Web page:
With increased interest in French immersion programs in Chilliwack and provincewide comes increased pressure to find qualified teachers.
Teaching programs in British Columbia are not meeting the demand for French-speaking teachers, which leads recruiting drives across the country in addition to to some imperfect scenarios in classrooms.
“There continues to be challenges in recruiting French immersion teachers,” according to School District 33 principal of human resources Diego Testa.
“There is a limited pool being produced out of the universities locally. All districts are recruiting further afield.”
Testa said his team has been to job fairs across the country in Ottawa, Toronto and other universities in Ontario.
In the spring, the Ministry of Education even went as far as Europe to recruit.
And while there have been challenges, Testa maintains almost all positions are filled properly at this time. There are a couple of circumstances causing short-term problems, he conceded, one involving a teacher being held to a 30-day notice from leaving another school district. She won’t be in Chilliwack until October.
In other situations they’ve had to double up with two teachers in a high school class when, for example, there is an English-speaking social studies teacher being helped with the language by a primary level French teacher.
“We do have temporary measures in some of these circumstances,” Testa said.
But some parents are already reporting situations where their children in late French immersion high school classes being taught by English-only speaking teachers.
Meghan Reid said her daughter is in Grade 9 at Sardis secondary and has a long-term English-only substitute teaching French and Science French, with another English-only substitute teaching social studies French.
She’s been told by the principal that the shortage of teachers mean there is no resolution on the horizon.
“They do not expect to get French substitutes due to the French teacher shortage,” she said.
All this points to the ever-increasing demand for French immersion, according to the Canadian Parents for French B.C. and Yukon.
“French immersion is a well-established and highly regarded program,” said Diane Tijman, president of Canadian Parents for French BC & Yukon. “Designed to help students become functionally bilingual by the time they graduate, the program’s effects are very real, empowering young people and opening doors in so many different ways.”
|Graph showing total enrolment in School District 33 compared to French immersion enrolment. (Canadian Parents for French)|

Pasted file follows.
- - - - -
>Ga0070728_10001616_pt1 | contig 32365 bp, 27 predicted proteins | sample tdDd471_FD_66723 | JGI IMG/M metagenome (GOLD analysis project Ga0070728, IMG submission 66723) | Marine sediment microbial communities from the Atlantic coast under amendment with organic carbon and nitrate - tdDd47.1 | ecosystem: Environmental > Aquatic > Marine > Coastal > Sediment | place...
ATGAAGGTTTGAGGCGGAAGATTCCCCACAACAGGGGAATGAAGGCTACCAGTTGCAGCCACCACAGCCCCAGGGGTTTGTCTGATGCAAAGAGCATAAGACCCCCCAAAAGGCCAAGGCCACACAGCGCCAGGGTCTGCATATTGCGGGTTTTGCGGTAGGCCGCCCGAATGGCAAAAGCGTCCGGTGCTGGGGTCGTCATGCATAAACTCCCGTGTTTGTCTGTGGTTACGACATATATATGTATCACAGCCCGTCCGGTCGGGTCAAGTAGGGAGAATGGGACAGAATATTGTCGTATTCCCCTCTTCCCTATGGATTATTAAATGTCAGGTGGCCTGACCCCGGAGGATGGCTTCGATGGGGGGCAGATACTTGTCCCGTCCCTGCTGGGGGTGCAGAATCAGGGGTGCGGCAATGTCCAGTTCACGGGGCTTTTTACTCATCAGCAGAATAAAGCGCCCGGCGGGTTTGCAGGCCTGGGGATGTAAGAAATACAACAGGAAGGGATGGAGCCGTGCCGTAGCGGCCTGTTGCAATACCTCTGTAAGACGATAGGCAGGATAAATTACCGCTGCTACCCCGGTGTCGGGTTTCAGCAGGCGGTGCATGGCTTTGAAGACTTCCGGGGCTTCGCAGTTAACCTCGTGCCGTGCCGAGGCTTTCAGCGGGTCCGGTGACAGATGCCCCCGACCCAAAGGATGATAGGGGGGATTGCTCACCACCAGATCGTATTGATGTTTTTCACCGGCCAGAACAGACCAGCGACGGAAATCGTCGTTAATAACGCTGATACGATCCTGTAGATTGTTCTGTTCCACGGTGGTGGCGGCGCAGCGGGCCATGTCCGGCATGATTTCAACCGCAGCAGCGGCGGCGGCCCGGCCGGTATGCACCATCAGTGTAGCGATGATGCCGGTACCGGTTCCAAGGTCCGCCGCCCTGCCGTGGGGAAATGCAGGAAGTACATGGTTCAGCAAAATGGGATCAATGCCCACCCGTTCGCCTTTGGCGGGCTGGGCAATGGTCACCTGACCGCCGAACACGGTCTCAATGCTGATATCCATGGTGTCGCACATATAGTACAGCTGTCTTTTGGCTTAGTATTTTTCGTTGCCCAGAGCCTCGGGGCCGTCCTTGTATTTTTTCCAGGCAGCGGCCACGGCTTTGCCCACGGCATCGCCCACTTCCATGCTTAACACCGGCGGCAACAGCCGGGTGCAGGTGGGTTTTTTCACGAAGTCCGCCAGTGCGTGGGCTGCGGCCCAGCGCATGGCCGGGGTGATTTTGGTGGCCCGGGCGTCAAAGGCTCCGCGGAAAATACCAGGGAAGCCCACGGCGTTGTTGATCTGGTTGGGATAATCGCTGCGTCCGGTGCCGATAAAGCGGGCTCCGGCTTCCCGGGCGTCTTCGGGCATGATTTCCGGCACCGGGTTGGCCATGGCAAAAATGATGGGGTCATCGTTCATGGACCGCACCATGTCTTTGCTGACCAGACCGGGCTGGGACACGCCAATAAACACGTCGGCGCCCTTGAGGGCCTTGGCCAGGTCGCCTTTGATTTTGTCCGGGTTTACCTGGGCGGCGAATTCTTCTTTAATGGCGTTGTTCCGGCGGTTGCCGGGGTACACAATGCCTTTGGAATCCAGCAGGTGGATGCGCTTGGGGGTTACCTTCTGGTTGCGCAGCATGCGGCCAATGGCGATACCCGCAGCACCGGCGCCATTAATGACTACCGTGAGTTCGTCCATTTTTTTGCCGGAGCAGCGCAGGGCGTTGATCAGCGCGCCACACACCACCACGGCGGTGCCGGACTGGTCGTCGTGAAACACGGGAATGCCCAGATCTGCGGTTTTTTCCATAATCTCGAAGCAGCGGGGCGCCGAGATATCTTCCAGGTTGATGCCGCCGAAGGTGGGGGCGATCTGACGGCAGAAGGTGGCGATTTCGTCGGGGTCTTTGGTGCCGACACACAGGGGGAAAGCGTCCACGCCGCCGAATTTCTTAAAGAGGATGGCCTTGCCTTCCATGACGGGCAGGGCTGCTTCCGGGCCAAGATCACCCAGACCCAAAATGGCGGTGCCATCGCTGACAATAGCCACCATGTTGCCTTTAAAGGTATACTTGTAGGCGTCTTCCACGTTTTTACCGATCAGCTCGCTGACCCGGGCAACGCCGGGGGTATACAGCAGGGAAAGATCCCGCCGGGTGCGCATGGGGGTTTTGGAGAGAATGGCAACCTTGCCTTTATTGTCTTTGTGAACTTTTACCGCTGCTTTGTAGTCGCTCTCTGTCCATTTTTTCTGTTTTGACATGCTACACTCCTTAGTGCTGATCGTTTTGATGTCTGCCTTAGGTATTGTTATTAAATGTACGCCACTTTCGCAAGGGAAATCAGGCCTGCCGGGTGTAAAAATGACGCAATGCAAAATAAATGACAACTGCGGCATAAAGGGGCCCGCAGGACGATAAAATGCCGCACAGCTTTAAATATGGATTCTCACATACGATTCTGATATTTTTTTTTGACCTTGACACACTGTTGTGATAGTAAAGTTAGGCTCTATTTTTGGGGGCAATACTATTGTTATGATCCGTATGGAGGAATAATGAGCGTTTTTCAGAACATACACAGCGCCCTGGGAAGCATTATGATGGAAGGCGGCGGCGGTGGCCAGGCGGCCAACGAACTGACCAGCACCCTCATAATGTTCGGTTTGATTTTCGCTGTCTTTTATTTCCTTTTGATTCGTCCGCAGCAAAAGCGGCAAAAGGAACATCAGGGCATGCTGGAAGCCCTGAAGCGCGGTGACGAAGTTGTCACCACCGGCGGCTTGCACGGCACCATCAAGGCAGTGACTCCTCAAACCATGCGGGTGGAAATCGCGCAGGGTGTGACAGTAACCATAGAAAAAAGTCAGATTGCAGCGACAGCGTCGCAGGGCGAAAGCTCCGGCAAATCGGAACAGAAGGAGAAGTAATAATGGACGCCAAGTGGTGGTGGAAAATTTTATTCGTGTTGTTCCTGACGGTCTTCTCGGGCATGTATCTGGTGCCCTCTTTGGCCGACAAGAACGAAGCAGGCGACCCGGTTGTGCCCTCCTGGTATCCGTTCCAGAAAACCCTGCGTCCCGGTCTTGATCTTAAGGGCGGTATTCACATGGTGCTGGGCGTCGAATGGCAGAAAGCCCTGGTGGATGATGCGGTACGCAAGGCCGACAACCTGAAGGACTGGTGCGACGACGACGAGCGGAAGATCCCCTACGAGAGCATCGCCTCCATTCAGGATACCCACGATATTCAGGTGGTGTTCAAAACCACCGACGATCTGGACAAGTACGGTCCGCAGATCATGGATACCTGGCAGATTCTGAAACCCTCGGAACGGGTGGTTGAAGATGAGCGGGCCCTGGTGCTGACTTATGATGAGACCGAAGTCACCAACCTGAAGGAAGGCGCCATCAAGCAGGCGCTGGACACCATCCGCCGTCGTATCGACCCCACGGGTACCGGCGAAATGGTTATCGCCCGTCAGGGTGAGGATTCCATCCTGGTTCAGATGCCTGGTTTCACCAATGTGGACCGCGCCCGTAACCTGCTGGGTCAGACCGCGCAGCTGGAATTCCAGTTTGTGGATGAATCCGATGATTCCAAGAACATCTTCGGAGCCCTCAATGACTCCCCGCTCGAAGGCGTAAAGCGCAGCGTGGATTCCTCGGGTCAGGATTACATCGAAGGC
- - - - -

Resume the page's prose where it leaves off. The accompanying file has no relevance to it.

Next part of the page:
Last school year, 53,487 students were enrolled in French immersion across B.C., or 9.5 per cent of the entire student body. That’s an increase of 50 per cent since 2004/2005.
In Chilliwack, there were 628 students in French immersion last year representing a record high at 4.6 per cent of students.
This school year represents the first year of French immersion in all grades as the early French immersion cohort that started in Kindergarten at Cheam elementary has reached Grade 5.
“As a result of the booming popularity of this well-established program, districts around the province are scrambling to find enough qualified teachers and teaching assistants,” the CPF said in a press release.
According to Stats Canada, the CPF release stated, Canadians who speak both French and English earn, on average, 10 per cent more, and have a lower unemployment rate, compared to Canadians who only speak one of the two official languages.
“As well, there are cognitive developmental benefits of learning an additional language, such as: stronger listening skills, improved focus and concentration, increased ability to understand complex problems and higher tolerance, insight and understanding of other cultures.”
As for human resources departments across B.C., they are left scrambling to market their respective communities to draw French immersion teachers from across Canada.
Testa said he didn’t want to reveal his pitch given to prospective teachers at job fairs, but suffice to say that Chilliwack has a Goldilocks quality to it. The district is not too big and not too small. The community is close to the big city but close to the mountains and outdoor adventure. As for affordability, it’s the last bastion in the Lower Mainland.
As for the future, Testa is optimistic but he believes the pressure may remain for a number of years as universities are not able to be as nimble as is needed to meet demand.
“Things are certainly getting better,” he said. “Promoting that there’s steady work available in B.C. and the Fraser Valley and Chilliwack has helped us and is helping us to be more successful.
“I don’t know what’s on the horizon. I feel like we are turning the corner on some of the shortages in general, but some of these specialty area will continue to be a challenge for the next little bit.”